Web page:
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and on government ishe dominant insurer,-- there's only one way the govement can forc down hlth care costs. d the fact isç tat there's only one way to force it down, and that is restricting access. and sof you want to have--. >> ifill: at's all right. i didn't mean to interruptou, but i did want cathy schoen to have a chance to respond to that that >> gn, as we look at other krir i think we can actlly leara lot about making insurance markets work inhe puic interest. therare very rh example e netherlds, gmany, and switrland. they've aually made a decision to have multiple competing private surance plans, but they did it a far different way than we do. everyone has to be includ, as we hea, in the netherlands. you can' turn anyone down. the price ll notary except by the benefit pacge, whetr you're sick or no sick. and when you ope an array o choices andnç these countries, it's easy to cose because you don't ha to worry about insunce surprises where there's just not a benefit that
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you really ne that wil be covered. there's much more iformity. and it makes theseçmarkets wor. ey really-- when pele move, theyook very hard athe overhead of insurance carriers, which is much lower an the united stes. wee, bar moing the most complex. it's estimed we spend about $90 billn per year in excess overhe just because of the complexity. so think we can see other models that dot complely replace the insurance system we have, but buildon it. and lot of the reforms congresss now looking at would start to have exchanges like we see inthese countries where there's a lot of choic there's a lot of choic that they competen quality and price not on turning down sicker applicants. >> ill: okay, cathy schoen, of the cmonwealth fund, a scottç atlas at stanfd, tha you both vermuch >> okay, tha you. >> lehrer: on our wesite:
7:35 pm ashington post" corresponden t.r. reid and commonweth fund president karen davis wiç answer your questions about health care coverage in countries around theorld. that's on our glal health watch page. >> lehrer: t u.s. war against the talibain afghanistan. itegan eight years ago this day. we mark it with a special "frontline" report on onu.s. army offer's mission in a valley 30 miles south ofabul. "frontline" corresponden martin smith is the rerter. the ces of the translators have been blred to protect their identity. >> reporter: most areas ahanistan don't ve enough troopso operate a successful counter-inrgency campaign. commande have been trying to juggle resources a manpower to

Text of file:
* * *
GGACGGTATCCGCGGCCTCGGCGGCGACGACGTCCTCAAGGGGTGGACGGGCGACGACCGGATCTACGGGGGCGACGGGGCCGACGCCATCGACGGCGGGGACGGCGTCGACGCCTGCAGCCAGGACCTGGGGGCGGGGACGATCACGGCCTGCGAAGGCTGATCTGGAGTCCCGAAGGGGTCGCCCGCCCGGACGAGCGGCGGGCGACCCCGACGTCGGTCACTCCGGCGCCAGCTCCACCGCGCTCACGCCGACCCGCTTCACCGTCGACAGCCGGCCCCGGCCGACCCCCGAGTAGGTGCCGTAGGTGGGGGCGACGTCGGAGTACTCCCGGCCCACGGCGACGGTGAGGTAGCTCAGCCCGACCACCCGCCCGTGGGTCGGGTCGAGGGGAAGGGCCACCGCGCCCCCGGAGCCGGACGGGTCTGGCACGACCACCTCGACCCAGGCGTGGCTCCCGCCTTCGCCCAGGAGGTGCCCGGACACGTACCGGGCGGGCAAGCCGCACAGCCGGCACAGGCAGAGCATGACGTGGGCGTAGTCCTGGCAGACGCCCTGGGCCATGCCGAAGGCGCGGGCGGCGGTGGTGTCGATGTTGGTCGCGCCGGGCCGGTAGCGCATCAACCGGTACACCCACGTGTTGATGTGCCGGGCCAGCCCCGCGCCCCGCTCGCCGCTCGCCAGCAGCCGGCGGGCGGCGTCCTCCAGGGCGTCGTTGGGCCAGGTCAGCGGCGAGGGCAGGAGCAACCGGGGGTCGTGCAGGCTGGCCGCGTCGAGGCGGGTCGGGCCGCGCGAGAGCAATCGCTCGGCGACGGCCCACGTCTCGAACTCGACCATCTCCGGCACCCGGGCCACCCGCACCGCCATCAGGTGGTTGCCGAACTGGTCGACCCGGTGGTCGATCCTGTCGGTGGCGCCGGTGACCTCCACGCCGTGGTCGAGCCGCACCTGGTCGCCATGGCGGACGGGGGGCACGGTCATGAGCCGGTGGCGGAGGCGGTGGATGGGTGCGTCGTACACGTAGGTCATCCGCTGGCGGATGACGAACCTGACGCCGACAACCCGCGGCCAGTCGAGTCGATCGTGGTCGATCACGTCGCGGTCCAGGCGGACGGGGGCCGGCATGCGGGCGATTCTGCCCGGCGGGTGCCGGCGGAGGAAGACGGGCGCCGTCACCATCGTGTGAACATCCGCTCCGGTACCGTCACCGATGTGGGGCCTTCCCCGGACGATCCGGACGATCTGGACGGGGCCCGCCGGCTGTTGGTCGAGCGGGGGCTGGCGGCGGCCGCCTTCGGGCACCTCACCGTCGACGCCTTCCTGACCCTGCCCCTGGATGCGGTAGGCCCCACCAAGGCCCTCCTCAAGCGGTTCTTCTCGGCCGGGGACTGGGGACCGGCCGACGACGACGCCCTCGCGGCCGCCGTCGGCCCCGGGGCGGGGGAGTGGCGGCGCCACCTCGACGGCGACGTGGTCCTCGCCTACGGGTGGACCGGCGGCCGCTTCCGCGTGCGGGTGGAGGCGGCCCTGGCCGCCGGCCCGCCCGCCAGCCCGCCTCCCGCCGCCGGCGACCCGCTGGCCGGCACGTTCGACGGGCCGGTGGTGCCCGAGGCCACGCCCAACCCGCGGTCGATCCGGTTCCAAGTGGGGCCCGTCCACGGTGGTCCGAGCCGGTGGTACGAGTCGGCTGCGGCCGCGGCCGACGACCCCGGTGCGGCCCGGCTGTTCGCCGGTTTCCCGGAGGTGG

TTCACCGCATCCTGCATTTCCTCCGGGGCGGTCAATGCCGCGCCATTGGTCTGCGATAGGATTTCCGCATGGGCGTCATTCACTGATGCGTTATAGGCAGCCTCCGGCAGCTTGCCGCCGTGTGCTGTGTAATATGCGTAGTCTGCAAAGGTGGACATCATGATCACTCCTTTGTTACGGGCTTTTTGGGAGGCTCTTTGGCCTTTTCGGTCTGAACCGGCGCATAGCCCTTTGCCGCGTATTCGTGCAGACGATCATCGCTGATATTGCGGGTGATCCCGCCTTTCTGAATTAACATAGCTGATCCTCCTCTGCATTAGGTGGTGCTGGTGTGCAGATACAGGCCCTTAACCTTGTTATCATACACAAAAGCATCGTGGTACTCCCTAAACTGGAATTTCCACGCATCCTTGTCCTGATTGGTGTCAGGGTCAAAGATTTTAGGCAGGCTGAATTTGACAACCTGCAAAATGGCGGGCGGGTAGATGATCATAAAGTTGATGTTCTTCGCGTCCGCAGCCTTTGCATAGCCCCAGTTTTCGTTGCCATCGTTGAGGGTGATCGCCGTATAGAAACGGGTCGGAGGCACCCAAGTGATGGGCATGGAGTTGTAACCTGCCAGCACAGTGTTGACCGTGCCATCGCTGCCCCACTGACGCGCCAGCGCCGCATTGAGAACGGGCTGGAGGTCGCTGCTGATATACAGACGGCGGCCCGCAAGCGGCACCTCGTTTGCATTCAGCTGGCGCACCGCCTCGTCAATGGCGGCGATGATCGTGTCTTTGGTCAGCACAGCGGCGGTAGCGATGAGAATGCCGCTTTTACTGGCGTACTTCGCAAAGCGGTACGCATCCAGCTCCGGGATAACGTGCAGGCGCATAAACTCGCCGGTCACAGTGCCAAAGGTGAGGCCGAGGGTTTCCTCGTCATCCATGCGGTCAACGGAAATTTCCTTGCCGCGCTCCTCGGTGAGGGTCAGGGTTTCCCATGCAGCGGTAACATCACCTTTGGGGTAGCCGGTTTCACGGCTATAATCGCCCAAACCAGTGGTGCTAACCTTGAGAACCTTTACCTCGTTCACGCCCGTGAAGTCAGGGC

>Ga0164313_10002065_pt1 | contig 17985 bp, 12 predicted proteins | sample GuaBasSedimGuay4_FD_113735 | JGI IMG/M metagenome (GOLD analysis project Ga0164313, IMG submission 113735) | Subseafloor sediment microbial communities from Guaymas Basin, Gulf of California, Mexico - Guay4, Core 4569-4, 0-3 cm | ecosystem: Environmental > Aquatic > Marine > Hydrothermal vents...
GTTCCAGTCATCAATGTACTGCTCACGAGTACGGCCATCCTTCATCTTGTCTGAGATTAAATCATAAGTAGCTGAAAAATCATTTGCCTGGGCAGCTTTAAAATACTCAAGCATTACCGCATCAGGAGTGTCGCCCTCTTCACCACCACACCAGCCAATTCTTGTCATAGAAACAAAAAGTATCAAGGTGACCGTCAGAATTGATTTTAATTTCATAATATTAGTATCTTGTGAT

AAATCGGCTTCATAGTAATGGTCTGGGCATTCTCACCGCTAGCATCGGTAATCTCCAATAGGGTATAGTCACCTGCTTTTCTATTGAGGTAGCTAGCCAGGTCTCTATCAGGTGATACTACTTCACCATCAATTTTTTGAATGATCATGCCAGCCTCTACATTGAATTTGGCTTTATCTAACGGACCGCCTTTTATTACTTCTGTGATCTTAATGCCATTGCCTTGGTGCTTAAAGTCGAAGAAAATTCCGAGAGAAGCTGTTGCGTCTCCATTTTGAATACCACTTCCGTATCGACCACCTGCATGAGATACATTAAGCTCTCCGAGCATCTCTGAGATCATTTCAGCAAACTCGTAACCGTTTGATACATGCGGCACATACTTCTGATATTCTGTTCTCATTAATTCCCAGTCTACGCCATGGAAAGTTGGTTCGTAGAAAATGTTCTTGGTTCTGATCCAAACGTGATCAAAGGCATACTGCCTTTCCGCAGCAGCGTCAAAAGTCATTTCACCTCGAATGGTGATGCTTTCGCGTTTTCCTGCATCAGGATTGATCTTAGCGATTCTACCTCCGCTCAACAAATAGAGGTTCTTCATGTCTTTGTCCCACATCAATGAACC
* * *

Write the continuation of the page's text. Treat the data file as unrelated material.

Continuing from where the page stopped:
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make due. >> there's no qutionu're thinly reurced. given the vastness of afghanisn, given the difficulty othe terrain, wee got ts ofsolated llages, you know, on hillsides and mountaintops a disbursed. do we have eugh troops to provide curity to all these disbursed people? absolutely not. >> reporter: joe resvalys an exceptioto the rule. in march, more president obama's then new strategy, he-- it beca one of the first areas to receive a troop increase today, captainatthew crow and his me are viting the village of tan >>ç let's seeow long we need in tagan. ife have time wel go back ther >> reporte in the past, troops
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patrled inside humvees. under theç new coter counter-inrgency plan, they're spending more time on foot we're in the process of spenng more time on the ground getting out of ourlap& vehicles and out from behind our sunglasses and a this gear that we we, d literallyust getting out amonthe population. so they see us as human bein. we treat thems such, rather than looking ke something out "star war"film. the goal, in th jargon of counter-surgency doctrine sto connect with the people. but when theoldiers arrive, the viage is empt >> there are not a lot of pele out toda right now, there's noe out. it cld be bad timing or anything. worst-case scenario isdáhey've been ward to stay away because of the enemy who are here. best-case scenario is it was just bad luck. it's one of the two.
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>> repord: counter-insurgenc proves farore difficult in actice than inheory. >> t difficulty les in the executio when you put it a culture that is differenfrom your own langge is different, religion is different--ll of the normal societal suctures are ait differen- then it becomes extraordinary complex. >> if there'sanything i can do help your vlage, i promise i will d everything i can. that's w i'm here to talk to them.
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tell him that's one of the things we can lk about. you mu understand. we're new here. we wt to help. the only way i can find out what they need is by sitting wn and talking to him and toother elders. is tre a place we can sit, maybe, in the shade d talk? >> this a personal war. this is a war aout personal relationshipparent of our prlem is we've changed forces out ere so many times. we don't cent same forces back. a unit that's here, they go, theypend a year, they go away and never come bk shall we sit? >> they're tryinto judge are we committed? if ty don't believe at we're committed, then we will b in a tough fight t here for a long me >> i am the nommander. for me it'sery important to get toç know them and to know a much as poible about their village. e more i get to know about the village are the bett i can find a w to help them. >> the first qstion thathey ask will be, "aryou going to ay?"ç